The need for additional bed and clinic capacity and a decision to renovate some older facilities led district officials in 2008 to develop an $899 million capital plan. Funding for the capital plan, which primarily consists of construction of a new trauma tower at University Hospital, as well as other smaller projects, was derived from approximately $778 million in tax-supported debt and the remainder in available cash and other sources. The new trauma tower is under construction and expected to be completed by April 2014. Given the size of the tax base - $104.3 billion for 2014 - the tax rate impact for the debt issuance has been modest at roughly $0.04 per $100 of TAV.
TAX BASE STABILIZED
Tax base growth flattened in fiscal 2011 following numerous years of double-digit growth as a result of the steep building downturn and falling base values during the last recession. The modest 1.6% decline in fiscal 2012 was recovered in fiscal 2013. TAV growth of 5.5% in fiscal 2014 is attributed mostly to reappraisal gains (61% of fiscal 2014 growth), with the remainder comprised of $2.1 billion of new construction (39% of growth).
HIGH OVERALL DEBT BURDEN
Prior to embarking on the present capital plan, the district had no outstanding debt. Notably, the district cash funded approximately $140 million in capital improvements from fiscals 2004-2008. Moreover, the district established a cash reserve policy in fiscal 2000 and to date has built up $160 million to contribute to its capital plan.
The district's overall debt burden is high at $6,009 per capita and 8.9% of market value. Overall debt levels have risen mostly from substantial debt issuances by the large number of overlapping jurisdictions, which include 15 school districts. The principal amortization of direct debt remains well below-average at 23% in 10 years.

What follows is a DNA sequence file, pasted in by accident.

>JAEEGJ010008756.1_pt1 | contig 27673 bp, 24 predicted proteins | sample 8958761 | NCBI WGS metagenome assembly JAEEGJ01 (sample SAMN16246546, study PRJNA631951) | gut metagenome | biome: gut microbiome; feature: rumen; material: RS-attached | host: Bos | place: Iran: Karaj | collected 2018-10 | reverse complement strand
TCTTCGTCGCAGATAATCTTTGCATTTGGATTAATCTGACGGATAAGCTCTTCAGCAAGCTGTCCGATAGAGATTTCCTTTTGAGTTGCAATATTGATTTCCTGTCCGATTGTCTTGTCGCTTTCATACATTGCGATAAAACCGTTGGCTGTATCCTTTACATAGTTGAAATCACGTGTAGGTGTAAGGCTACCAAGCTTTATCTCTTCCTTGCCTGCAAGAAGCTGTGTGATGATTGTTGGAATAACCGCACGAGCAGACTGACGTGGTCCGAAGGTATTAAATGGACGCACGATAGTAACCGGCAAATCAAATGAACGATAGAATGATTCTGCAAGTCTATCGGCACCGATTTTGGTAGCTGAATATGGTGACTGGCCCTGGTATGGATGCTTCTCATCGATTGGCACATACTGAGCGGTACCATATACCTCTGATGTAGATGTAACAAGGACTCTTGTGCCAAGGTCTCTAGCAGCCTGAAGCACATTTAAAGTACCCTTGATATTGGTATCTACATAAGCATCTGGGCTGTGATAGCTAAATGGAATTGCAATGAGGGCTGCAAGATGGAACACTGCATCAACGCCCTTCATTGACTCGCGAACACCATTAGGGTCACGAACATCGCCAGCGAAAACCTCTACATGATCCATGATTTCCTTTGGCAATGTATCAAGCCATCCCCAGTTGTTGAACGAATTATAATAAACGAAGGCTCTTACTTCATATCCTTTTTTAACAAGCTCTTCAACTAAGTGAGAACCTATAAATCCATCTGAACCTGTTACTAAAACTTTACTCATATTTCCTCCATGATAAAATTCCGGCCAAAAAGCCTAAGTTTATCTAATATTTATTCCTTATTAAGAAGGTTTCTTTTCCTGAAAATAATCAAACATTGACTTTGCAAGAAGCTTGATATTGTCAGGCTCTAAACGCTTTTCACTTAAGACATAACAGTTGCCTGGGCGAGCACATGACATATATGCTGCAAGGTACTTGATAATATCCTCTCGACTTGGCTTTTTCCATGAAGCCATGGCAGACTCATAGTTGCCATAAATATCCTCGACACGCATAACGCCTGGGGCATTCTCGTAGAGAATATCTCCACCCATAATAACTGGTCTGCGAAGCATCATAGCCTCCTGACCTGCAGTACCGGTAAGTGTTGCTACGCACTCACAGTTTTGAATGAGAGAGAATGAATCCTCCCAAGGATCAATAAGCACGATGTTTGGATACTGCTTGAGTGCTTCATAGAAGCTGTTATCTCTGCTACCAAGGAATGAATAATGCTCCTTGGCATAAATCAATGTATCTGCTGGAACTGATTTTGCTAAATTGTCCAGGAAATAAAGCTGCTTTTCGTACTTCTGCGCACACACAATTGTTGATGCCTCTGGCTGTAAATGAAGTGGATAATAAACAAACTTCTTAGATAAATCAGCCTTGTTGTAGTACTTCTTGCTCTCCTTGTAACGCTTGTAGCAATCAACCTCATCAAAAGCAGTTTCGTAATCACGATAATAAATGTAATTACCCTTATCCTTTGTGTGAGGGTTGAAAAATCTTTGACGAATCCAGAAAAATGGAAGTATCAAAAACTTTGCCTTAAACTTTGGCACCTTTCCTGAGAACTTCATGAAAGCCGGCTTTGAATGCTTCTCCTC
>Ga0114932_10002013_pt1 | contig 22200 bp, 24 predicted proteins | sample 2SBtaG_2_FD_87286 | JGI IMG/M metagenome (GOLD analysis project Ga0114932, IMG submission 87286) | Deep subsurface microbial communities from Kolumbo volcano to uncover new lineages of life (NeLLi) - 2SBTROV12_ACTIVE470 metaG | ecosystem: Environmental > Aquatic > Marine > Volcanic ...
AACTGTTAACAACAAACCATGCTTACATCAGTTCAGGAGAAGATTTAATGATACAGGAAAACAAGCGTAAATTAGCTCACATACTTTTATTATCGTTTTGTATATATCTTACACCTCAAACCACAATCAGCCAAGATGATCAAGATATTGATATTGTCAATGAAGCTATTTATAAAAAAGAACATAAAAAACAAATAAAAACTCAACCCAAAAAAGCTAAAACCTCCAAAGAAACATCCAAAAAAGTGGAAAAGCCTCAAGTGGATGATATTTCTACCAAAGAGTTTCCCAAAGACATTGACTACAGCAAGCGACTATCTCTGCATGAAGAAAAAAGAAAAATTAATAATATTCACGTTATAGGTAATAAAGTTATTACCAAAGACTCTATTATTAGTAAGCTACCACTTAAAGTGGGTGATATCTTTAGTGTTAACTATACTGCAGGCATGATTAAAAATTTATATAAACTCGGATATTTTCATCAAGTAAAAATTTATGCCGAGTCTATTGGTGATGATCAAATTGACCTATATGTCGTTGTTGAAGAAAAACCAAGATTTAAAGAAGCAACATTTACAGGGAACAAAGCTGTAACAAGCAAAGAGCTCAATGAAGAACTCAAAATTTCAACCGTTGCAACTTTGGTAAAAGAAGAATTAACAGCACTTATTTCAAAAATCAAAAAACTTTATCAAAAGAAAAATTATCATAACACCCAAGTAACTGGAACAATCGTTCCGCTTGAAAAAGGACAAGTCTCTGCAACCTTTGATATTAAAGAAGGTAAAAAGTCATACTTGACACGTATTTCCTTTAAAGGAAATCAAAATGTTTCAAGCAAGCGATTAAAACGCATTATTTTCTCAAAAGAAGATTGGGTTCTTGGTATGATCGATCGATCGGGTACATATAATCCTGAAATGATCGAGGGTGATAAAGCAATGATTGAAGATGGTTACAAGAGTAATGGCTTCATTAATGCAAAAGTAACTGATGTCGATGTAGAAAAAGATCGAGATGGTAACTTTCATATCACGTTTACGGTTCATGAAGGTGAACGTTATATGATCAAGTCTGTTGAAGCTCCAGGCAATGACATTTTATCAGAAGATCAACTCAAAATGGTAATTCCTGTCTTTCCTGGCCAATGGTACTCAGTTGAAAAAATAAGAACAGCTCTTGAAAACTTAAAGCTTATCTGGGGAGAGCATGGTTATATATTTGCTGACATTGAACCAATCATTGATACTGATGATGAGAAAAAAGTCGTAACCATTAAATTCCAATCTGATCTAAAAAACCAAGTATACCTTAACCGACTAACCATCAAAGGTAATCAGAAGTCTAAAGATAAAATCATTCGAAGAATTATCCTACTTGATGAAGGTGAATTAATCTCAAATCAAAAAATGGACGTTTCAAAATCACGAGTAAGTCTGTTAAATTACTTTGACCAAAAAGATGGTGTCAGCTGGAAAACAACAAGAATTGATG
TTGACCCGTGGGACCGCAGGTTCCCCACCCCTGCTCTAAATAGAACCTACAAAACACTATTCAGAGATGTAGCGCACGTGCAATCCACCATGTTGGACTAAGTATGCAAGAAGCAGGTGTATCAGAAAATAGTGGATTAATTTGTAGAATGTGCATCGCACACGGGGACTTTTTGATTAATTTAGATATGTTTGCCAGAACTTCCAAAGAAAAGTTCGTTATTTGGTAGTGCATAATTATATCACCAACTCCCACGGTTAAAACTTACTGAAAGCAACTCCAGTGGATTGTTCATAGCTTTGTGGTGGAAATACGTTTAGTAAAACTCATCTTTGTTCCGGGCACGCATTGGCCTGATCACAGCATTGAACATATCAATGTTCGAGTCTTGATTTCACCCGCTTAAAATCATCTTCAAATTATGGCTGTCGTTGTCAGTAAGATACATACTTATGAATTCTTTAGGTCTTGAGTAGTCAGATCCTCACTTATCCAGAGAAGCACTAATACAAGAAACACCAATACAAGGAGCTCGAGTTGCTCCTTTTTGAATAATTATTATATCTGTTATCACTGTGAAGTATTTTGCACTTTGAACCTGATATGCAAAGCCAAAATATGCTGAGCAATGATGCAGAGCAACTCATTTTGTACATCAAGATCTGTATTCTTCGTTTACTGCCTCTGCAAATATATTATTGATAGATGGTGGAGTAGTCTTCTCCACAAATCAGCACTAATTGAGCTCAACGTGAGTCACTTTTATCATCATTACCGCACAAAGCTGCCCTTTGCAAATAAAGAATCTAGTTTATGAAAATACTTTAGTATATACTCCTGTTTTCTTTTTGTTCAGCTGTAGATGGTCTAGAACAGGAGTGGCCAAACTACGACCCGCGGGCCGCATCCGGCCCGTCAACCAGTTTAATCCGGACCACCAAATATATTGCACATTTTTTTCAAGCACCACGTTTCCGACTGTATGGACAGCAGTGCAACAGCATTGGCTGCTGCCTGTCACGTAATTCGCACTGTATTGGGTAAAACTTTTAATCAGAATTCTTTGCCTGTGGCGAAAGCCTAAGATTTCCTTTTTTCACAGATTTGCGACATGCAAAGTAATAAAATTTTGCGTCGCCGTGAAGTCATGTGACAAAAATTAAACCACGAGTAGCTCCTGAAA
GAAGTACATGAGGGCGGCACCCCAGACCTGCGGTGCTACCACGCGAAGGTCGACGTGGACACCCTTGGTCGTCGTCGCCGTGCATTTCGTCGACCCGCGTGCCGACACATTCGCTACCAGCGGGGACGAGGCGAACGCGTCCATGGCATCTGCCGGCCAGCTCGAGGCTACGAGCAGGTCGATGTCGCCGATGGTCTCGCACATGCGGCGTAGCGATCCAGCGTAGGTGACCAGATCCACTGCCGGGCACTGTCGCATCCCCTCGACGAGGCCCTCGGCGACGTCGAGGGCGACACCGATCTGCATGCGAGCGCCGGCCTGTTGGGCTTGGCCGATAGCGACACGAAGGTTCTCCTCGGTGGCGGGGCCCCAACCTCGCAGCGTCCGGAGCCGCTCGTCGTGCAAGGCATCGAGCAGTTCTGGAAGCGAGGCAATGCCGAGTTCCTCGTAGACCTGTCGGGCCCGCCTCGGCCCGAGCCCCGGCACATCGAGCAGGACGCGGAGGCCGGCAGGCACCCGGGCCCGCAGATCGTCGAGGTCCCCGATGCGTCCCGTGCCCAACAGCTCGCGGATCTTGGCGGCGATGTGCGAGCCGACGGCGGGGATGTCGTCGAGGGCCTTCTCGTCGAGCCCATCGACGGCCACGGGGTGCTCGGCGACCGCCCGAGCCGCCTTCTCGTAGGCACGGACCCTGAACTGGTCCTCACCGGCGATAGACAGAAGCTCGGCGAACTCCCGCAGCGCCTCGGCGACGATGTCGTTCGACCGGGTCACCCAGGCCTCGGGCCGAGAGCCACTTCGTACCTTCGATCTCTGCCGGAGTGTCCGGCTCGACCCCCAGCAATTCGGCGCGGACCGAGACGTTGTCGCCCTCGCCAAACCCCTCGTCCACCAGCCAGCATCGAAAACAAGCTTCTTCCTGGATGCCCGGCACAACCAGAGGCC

The district's primary service area is Bexar County (general obligation debt rated 'AAA' by Fitch). Its secondary service area comprises the surrounding seven counties, and the district's University Hospital serves as the lead level-one trauma center for 22 counties in south and central Texas, reaching a population of roughly 2 million. The county's 2013 estimated population is more than 1.7 million, up roughly 23% from the 2000 census and a reflection of the continued growth of the San Antonio metropolitan area.
Military and government sectors are prominent with four large military installations located within the county. Fitch views such military reliance cautiously, although the county has benefitted substantially from recent realignment and base closure decisions. Relative to the larger economy, the projected impact of federal sequestration on civilian military employment is modest. However, the impact of sequestration on military contracts with the area's defense industry is still unfolding. Other leading employment sectors include domestic and international trade, convention and tourism, medical and health care, financial services, and telecommunications.
The ongoing recovery from the last recession has been aided by recent employment hikes in the leisure/hospitality and construction/mining sectors, fueled by surging oil and gas activity within the nearby Eagle Ford Shale. As a result, the county's August 2013 unemployment rate of 6% still compares favorably to state and national averages of 6.3% and 7.3%, respectively, for the same period.
Additional information is available at 'www.fitchratings.com'
In addition to the sources of information identified in Fitch's 'Tax Supported Rating Criteria', this action was informed by information from Credit Scope and Texas Municipal Advisory Council.
Applicable Criteria and Related Research:
--'Tax Supported Rating Criteria', dated Aug. 14, 2012;
--'U.S. Local Government Tax Supported Rating Criteria', dated Aug. 14, 2012.
Applicable Criteria and Related Research:
Tax-Supported Rating Criteria
U.S. Local Government Tax-Supported Rating Criteria